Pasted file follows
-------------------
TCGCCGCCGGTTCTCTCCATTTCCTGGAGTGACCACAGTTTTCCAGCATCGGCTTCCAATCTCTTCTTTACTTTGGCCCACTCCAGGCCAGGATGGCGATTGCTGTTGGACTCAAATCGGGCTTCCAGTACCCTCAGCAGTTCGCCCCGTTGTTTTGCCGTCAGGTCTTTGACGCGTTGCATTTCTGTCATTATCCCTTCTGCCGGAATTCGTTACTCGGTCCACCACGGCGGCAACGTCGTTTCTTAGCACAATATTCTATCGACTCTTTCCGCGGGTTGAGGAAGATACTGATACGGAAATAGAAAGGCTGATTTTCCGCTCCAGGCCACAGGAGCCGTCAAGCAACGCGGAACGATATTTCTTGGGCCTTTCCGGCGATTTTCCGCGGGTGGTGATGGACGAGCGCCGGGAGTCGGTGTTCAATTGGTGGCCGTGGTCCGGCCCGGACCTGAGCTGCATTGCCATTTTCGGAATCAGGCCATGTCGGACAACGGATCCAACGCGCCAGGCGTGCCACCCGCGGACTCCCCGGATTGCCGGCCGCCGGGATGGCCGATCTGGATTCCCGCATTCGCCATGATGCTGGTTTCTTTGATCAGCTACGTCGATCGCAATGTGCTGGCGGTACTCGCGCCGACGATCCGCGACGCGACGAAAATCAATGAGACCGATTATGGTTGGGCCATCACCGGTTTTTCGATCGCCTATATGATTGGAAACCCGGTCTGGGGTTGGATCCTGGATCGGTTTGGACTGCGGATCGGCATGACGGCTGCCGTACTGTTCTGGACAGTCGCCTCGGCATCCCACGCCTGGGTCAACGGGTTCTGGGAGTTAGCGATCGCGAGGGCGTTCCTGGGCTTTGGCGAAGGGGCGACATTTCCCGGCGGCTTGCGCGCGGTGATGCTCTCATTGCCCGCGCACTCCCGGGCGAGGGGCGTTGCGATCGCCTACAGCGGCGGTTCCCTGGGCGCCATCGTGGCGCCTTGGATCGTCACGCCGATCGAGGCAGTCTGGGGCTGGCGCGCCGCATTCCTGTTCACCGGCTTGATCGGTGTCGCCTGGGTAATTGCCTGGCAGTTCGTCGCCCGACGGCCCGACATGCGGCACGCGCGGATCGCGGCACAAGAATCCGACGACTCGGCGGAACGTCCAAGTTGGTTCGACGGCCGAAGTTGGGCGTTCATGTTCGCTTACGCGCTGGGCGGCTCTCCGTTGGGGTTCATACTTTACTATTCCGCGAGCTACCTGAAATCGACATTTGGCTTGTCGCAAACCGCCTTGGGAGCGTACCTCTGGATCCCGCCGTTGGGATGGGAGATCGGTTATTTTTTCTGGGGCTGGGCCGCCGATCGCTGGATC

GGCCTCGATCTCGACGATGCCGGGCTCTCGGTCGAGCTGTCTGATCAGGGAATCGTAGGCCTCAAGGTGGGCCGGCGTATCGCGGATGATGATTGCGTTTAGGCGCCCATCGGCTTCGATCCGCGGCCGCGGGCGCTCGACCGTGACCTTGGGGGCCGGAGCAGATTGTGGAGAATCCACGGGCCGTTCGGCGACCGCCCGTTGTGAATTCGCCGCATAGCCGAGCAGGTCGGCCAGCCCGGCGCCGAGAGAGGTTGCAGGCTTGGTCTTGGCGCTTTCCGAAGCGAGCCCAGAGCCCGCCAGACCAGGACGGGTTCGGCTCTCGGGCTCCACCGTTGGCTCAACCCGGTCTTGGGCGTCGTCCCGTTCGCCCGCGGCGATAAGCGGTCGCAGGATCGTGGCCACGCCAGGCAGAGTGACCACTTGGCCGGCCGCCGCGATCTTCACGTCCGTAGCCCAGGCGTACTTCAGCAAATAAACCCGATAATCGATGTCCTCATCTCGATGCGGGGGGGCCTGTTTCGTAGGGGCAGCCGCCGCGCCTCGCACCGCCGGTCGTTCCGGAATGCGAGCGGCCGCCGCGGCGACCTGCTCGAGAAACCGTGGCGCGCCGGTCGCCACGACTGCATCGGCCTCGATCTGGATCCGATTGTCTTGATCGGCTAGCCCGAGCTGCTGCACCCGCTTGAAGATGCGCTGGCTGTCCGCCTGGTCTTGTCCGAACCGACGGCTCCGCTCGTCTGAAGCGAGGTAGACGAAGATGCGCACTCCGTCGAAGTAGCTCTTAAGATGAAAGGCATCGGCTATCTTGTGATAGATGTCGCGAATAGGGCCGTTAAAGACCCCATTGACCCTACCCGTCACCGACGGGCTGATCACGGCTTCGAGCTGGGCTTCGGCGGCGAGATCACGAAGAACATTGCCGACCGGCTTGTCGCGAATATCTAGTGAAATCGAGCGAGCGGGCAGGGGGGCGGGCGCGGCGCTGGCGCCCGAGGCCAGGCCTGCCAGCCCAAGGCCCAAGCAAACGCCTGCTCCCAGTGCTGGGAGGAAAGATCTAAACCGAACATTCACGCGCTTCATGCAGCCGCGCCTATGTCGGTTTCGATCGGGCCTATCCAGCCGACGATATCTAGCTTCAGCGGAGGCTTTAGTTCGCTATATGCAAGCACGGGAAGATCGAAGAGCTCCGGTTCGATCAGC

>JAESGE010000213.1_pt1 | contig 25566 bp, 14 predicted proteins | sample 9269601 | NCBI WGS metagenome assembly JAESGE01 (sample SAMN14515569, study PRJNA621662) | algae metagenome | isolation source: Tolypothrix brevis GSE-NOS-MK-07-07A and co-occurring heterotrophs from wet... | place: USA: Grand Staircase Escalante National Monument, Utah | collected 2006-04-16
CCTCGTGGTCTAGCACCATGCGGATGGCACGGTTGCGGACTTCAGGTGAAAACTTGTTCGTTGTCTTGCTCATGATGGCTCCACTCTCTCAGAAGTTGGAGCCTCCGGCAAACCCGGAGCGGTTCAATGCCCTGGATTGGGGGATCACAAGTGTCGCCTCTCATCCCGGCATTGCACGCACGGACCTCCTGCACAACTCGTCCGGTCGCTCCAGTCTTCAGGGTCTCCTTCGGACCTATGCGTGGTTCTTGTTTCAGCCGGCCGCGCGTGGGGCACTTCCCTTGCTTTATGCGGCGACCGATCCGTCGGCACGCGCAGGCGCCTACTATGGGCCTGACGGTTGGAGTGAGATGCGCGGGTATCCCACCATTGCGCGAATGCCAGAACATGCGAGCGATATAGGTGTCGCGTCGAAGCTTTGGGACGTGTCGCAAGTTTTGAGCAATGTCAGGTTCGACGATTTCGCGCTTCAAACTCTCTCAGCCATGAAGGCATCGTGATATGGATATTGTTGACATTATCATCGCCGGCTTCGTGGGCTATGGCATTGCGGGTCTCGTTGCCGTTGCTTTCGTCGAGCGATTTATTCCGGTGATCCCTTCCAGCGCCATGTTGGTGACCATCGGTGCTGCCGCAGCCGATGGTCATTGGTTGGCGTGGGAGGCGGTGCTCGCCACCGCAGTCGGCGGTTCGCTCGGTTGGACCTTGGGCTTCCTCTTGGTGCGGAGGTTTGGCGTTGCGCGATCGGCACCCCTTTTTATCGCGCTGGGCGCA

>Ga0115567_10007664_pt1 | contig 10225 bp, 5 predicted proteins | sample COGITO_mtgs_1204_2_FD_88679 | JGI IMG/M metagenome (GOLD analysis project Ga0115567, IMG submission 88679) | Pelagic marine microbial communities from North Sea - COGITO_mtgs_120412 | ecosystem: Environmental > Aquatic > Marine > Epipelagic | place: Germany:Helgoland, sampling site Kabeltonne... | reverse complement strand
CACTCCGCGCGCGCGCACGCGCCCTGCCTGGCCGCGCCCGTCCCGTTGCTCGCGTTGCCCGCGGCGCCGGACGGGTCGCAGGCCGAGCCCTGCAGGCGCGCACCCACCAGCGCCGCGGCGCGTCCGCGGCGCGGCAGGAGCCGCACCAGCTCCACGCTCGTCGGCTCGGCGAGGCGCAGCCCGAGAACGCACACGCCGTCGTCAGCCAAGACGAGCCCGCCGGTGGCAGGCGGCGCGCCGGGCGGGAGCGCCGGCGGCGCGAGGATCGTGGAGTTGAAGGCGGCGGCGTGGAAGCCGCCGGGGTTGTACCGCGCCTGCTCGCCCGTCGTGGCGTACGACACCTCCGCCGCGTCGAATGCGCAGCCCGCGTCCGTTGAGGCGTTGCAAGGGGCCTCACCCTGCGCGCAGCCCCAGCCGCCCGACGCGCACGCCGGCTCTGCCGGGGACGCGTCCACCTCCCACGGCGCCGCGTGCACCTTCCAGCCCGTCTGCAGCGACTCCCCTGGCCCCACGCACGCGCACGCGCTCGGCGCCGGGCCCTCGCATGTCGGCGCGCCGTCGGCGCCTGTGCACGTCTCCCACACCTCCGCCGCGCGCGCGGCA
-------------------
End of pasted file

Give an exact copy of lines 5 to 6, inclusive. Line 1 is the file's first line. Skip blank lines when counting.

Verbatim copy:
>Ga0115567_10007664_pt1 | contig 10225 bp, 5 predicted proteins | sample COGITO_mtgs_1204_2_FD_88679 | JGI IMG/M metagenome (GOLD analysis project Ga0115567, IMG submission 88679) | Pelagic marine microbial communities from North Sea - COGITO_mtgs_120412 | ecosystem: Environmental > Aquatic > Marine > Epipelagic | place: Germany:Helgoland, sampling site Kabeltonne... | reverse complement strand
CACTCCGCGCGCGCGCACGCGCCCTGCCTGGCCGCGCCCGTCCCGTTGCTCGCGTTGCCCGCGGCGCCGGACGGGTCGCAGGCCGAGCCCTGCAGGCGCGCACCCACCAGCGCCGCGGCGCGTCCGCGGCGCGGCAGGAGCCGCACCAGCTCCACGCTCGTCGGCTCGGCGAGGCGCAGCCCGAGAACGCACACGCCGTCGTCAGCCAAGACGAGCCCGCCGGTGGCAGGCGGCGCGCCGGGCGGGAGCGCCGGCGGCGCGAGGATCGTGGAGTTGAAGGCGGCGGCGTGGAAGCCGCCGGGGTTGTACCGCGCCTGCTCGCCCGTCGTGGCGTACGACACCTCCGCCGCGTCGAATGCGCAGCCCGCGTCCGTTGAGGCGTTGCAAGGGGCCTCACCCTGCGCGCAGCCCCAGCCGCCCGACGCGCACGCCGGCTCTGCCGGGGACGCGTCCACCTCCCACGGCGCCGCGTGCACCTTCCAGCCCGTCTGCAGCGACTCCCCTGGCCCCACGCACGCGCACGCGCTCGGCGCCGGGCCCTCGCATGTCGGCGCGCCGTCGGCGCCTGTGCACGTCTCCCACACCTCCGCCGCGCGCGCGGCA